In construction, we could do a much better job of positive promotion – a new industry body would publicise the good changes taking place and show the sector is open to everyone 

Sadie morgan bw 2017

Have you looked at your company photos recently? Last week, I went to a breakfast meeting where I was inspired by the wonderful Steve Edge, who runs his own branding agency. He spent 20 minutes making us all laugh at his unpublishable description of the nearly always awful and faintly incriminating “mug shots” that accompany CVs. 

His point was that most of us in the construction industry could do a better job of representing ourselves positively, but it got me thinking that, above and beyond the aesthetics of company photos, the biggest problem is who is in them. As I once heard somebody say: “If you have an all-white, all-male board, don’t take a group photograph!” 

The truth is, construction has the worst gender balance within any industry – less than 1% of the 800,000 construction and building trades workers are women, and even when you add architects, planners and surveyors, this only rises to 18%. So, as women we need to be more visible, to make ourselves more noticeable and to ensure our voices are heard at every level. 

Is everyone working together for a set of industry-wide common goals? Or are we acting as silos, each working for the betterment of our own discipline?

The irony is that we know having a diverse workforce makes us better and more profitable. The arguments are well-rehearsed. Research undertaken in 2017 by Alice Moncaster and Martha Dillon of the Open University analysed gender diversity and company performance within the built environment. The trends found in international and cross-industry studies show there is a positive correlation between a greater number of women on boards and company financial performance. We also know that having better female representation on boards and having positive role models reduces attrition rates of women throughout the workforce.

So, leading by example is critical to help us as an industry to do better. 

But it’s easier said than done. I know from personal experience that putting yourself forward, often out of your comfort zone and often in an all-male environment, can be intimidating, even if the men in the room are doing all they can to mitigate you feeling that way. And spare a thought (however fleetingly) for those “pale, stale white men” who may be pale and white but often feel “got at” and past their sell-by date, even in their 40s. With many boards realising they have a problem, for once being a woman or BAME applicant has some benefit.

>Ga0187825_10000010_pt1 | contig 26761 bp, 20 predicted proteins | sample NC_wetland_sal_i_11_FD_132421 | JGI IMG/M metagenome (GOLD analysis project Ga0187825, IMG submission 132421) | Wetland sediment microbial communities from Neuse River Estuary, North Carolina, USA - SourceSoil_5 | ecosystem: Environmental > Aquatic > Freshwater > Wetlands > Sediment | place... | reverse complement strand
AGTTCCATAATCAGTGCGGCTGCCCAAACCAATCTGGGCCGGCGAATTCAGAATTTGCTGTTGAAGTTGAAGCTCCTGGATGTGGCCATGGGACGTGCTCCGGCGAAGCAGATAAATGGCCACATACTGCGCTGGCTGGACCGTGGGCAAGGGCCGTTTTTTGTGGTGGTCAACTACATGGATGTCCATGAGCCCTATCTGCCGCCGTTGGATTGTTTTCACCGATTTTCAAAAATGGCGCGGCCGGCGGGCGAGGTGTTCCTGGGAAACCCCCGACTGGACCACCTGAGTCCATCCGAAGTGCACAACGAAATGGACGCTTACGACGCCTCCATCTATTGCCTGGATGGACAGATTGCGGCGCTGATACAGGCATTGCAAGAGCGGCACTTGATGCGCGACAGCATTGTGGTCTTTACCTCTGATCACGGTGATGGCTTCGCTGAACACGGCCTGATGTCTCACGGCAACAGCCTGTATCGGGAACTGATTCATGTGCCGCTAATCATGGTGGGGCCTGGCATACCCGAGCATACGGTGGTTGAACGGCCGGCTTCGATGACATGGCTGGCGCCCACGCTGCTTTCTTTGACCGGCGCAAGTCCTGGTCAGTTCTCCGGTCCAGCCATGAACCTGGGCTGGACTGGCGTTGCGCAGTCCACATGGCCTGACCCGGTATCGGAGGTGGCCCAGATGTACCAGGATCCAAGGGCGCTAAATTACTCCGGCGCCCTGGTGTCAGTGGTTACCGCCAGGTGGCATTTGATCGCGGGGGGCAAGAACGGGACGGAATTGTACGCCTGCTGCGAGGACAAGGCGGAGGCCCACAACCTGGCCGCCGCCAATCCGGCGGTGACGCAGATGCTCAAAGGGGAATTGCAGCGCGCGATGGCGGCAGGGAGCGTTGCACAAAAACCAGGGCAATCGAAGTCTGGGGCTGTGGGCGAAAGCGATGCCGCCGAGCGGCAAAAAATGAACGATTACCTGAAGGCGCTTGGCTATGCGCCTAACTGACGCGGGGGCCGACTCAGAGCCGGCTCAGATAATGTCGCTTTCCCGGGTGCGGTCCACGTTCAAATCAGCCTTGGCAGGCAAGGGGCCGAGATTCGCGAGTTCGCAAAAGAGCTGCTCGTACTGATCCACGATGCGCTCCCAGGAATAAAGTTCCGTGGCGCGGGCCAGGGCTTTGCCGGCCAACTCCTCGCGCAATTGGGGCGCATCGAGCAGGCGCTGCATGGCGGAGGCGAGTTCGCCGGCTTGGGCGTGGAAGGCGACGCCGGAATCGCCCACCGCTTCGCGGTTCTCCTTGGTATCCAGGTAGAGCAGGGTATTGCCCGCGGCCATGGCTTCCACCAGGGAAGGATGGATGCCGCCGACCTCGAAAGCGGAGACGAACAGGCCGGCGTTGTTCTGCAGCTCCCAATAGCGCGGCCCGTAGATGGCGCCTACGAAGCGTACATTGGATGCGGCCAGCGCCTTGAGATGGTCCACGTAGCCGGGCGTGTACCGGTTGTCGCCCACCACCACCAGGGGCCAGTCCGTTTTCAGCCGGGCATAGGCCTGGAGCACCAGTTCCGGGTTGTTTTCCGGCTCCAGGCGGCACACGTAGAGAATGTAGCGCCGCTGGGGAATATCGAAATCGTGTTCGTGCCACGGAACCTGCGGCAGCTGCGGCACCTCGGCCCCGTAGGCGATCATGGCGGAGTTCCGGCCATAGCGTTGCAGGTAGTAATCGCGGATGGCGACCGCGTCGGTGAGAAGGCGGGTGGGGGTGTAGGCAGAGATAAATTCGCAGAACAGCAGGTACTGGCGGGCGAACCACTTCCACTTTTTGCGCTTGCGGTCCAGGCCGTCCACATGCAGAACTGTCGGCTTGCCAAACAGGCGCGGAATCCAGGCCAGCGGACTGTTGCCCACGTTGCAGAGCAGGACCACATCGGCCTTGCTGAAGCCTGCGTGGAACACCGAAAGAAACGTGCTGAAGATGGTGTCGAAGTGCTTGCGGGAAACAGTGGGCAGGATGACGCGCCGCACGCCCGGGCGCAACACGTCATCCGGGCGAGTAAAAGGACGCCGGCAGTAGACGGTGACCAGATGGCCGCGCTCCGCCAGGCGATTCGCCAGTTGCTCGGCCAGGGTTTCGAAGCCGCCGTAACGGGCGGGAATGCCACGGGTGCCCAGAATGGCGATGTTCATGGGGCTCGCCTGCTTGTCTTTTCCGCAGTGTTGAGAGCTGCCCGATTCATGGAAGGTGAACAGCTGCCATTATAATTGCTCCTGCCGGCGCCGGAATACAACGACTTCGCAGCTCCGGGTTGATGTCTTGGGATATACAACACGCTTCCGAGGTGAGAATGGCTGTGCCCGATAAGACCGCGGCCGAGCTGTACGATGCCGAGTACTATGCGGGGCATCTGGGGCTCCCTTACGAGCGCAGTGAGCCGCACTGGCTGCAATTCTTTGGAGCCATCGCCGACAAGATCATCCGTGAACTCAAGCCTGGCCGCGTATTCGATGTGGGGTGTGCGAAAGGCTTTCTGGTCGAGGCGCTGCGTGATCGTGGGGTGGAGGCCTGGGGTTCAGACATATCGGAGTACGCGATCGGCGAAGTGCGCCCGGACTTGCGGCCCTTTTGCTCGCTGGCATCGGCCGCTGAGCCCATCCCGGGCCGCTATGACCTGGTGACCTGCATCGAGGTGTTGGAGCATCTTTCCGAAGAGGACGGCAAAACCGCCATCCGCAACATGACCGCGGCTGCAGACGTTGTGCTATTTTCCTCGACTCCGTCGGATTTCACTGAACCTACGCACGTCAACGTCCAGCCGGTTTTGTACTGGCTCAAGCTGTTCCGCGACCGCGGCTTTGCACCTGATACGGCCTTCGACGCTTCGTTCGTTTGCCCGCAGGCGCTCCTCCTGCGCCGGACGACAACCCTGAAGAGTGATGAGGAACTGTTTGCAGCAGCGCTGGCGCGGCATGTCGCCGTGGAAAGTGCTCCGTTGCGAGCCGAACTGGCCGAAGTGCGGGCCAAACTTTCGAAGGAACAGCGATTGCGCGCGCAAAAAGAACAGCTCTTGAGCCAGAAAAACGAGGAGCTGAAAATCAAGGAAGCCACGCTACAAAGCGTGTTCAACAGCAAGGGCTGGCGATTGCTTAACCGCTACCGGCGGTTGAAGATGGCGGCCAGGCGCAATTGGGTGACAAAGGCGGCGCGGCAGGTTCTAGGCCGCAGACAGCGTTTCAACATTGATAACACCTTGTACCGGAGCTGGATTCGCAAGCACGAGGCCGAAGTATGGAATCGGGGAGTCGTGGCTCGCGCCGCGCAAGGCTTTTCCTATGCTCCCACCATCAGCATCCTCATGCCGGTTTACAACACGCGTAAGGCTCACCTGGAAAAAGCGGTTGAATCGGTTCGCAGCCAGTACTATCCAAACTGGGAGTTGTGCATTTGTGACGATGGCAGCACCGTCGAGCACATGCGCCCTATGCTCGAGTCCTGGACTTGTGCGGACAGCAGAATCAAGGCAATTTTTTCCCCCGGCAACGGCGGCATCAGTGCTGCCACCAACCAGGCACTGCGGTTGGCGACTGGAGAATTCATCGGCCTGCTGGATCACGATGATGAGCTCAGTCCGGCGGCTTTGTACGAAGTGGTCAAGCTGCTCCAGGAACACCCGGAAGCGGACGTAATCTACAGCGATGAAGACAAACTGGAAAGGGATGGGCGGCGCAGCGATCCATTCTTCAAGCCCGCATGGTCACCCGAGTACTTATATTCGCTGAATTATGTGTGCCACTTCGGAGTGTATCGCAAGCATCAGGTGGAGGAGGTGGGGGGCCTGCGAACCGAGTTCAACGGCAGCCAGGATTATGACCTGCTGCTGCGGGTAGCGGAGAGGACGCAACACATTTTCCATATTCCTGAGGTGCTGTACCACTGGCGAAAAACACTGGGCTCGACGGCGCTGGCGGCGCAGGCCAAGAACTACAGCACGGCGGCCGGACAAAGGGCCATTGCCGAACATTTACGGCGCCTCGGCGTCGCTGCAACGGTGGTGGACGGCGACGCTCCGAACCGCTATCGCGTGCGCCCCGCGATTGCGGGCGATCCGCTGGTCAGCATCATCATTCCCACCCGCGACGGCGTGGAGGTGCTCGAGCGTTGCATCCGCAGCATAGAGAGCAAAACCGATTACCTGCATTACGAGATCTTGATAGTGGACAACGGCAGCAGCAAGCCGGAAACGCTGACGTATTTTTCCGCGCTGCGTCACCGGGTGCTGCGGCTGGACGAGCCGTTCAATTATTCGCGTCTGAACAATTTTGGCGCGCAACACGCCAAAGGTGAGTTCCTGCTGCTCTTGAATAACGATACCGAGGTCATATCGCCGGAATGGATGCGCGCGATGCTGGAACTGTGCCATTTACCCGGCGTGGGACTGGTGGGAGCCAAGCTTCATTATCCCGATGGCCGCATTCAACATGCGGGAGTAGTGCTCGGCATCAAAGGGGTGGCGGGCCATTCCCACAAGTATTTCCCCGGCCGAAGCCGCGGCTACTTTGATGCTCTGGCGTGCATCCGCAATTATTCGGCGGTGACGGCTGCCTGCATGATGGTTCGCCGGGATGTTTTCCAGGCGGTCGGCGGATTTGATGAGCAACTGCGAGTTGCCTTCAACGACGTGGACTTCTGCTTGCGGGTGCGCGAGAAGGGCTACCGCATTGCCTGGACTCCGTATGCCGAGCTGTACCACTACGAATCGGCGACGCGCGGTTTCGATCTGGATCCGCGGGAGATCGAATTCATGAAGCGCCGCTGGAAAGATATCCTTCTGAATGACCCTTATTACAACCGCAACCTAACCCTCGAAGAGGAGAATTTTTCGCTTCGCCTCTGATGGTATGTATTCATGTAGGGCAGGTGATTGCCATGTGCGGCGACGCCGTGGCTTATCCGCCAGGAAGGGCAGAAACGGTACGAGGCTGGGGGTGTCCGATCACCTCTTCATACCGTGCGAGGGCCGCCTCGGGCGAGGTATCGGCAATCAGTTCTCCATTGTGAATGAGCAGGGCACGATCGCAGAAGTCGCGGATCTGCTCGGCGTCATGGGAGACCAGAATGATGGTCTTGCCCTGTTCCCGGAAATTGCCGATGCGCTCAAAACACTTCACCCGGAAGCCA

If we want to make a positive change that alters peoples’ perception, we have to think big, work together and communicate effectively

I have also recently learned how it can be a struggle when the shoe is on the other foot. Last week, we named the successful applicants for the National Infrastructure Commission design group, which I chair. Of the 10 applicants, seven are women, but before I pat myself on my back, I should point out that only one is from a BAME background. We all have work to do.

All of these factors lead me to believe we need to radically rethink the way we promote ourselves as a sector and as a collective, cohesive and tolerant place to work. I understand that we are a large beast with estranged, component parts and a reputation for being reluctant to change. But for effective change to take place, perhaps we need a group, body or association that can promote the industry and all the positive changes that are being made, to the media, education and careers system, and to the public? 

There are great professional bodies, associations, companies and individuals who are working diligently to improve the image of the construction industry – the Construction Leadership Council, the Construction Industry Council, the CIOB, the Institute of Structural Engineers and the RIBA to name but a few.

But is everyone working together for a set of industry-wide common goals? Have we defined a guiding set of principles that cover all the areas that we are talking about today, which all professions can support and stand behind? Or are we acting as silos, each working for the betterment of our own discipline, group or company, rather than the construction industry as a whole? 

And if we did create a set of guiding principles, who would communicate, publicise and consistently promote those guidelines to the public? Who would shape the narrative, develop the key messages, modernise the visual language, create and then maintain a strong positive reputation? 

If we want to make a positive change to the image of construction that alters peoples’ perception over the long term, then we have to think big, work together and communicate effectively. Perhaps it’s time for a new start. Perhaps it’s time for something that can begin to represent everyone not just in our business but in society. Then, however poor each individual mug shot we might take, collectively we can start to show we are receptive to change, and encourage other faces to join us in creating a better built environment for everyone.

Sadie Morgan is a co-founding director of dRMM Architects. She is also the HS2 independent design panel chair, sits on the UK’s National Infrastructure Commission and is a mayor’s design advocate for the Greater London Authority